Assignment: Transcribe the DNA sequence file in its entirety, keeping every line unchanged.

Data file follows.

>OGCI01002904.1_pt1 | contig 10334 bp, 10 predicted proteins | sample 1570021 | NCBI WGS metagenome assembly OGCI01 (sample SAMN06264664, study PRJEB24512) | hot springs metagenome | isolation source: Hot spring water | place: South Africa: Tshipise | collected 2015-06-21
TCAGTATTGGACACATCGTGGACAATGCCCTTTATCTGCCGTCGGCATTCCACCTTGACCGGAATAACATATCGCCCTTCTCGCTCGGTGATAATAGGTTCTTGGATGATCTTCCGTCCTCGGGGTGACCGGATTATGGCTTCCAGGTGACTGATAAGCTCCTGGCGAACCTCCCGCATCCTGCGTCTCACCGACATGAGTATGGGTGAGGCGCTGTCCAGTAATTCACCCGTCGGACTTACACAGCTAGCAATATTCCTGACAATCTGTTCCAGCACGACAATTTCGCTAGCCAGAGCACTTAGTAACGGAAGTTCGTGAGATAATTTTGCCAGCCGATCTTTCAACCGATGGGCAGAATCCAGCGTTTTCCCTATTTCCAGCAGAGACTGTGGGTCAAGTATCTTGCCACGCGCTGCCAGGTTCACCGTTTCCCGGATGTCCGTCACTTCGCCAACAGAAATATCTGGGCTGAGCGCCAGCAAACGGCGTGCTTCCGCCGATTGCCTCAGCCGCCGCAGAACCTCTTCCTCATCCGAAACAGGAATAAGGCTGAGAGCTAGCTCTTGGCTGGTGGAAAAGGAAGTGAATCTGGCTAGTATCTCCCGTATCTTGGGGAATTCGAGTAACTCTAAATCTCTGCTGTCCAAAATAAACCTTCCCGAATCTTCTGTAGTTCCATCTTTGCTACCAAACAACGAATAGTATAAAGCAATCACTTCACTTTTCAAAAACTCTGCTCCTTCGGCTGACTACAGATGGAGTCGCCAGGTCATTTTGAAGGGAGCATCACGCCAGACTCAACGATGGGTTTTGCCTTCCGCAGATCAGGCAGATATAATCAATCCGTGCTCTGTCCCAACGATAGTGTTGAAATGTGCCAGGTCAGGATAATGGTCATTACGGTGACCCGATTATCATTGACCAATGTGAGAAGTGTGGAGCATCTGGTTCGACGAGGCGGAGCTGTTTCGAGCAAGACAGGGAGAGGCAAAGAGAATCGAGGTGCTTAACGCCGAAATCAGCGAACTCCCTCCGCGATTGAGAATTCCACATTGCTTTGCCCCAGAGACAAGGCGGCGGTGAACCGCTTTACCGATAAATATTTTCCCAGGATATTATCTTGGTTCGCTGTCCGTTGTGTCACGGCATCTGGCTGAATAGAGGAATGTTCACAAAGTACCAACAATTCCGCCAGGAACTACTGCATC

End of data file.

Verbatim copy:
>OGCI01002904.1_pt1 | contig 10334 bp, 10 predicted proteins | sample 1570021 | NCBI WGS metagenome assembly OGCI01 (sample SAMN06264664, study PRJEB24512) | hot springs metagenome | isolation source: Hot spring water | place: South Africa: Tshipise | collected 2015-06-21
TCAGTATTGGACACATCGTGGACAATGCCCTTTATCTGCCGTCGGCATTCCACCTTGACCGGAATAACATATCGCCCTTCTCGCTCGGTGATAATAGGTTCTTGGATGATCTTCCGTCCTCGGGGTGACCGGATTATGGCTTCCAGGTGACTGATAAGCTCCTGGCGAACCTCCCGCATCCTGCGTCTCACCGACATGAGTATGGGTGAGGCGCTGTCCAGTAATTCACCCGTCGGACTTACACAGCTAGCAATATTCCTGACAATCTGTTCCAGCACGACAATTTCGCTAGCCAGAGCACTTAGTAACGGAAGTTCGTGAGATAATTTTGCCAGCCGATCTTTCAACCGATGGGCAGAATCCAGCGTTTTCCCTATTTCCAGCAGAGACTGTGGGTCAAGTATCTTGCCACGCGCTGCCAGGTTCACCGTTTCCCGGATGTCCGTCACTTCGCCAACAGAAATATCTGGGCTGAGCGCCAGCAAACGGCGTGCTTCCGCCGATTGCCTCAGCCGCCGCAGAACCTCTTCCTCATCCGAAACAGGAATAAGGCTGAGAGCTAGCTCTTGGCTGGTGGAAAAGGAAGTGAATCTGGCTAGTATCTCCCGTATCTTGGGGAATTCGAGTAACTCTAAATCTCTGCTGTCCAAAATAAACCTTCCCGAATCTTCTGTAGTTCCATCTTTGCTACCAAACAACGAATAGTATAAAGCAATCACTTCACTTTTCAAAAACTCTGCTCCTTCGGCTGACTACAGATGGAGTCGCCAGGTCATTTTGAAGGGAGCATCACGCCAGACTCAACGATGGGTTTTGCCTTCCGCAGATCAGGCAGATATAATCAATCCGTGCTCTGTCCCAACGATAGTGTTGAAATGTGCCAGGTCAGGATAATGGTCATTACGGTGACCCGATTATCATTGACCAATGTGAGAAGTGTGGAGCATCTGGTTCGACGAGGCGGAGCTGTTTCGAGCAAGACAGGGAGAGGCAAAGAGAATCGAGGTGCTTAACGCCGAAATCAGCGAACTCCCTCCGCGATTGAGAATTCCACATTGCTTTGCCCCAGAGACAAGGCGGCGGTGAACCGCTTTACCGATAAATATTTTCCCAGGATATTATCTTGGTTCGCTGTCCGTTGTGTCACGGCATCTGGCTGAATAGAGGAATGTTCACAAAGTACCAACAATTCCGCCAGGAACTACTGCATC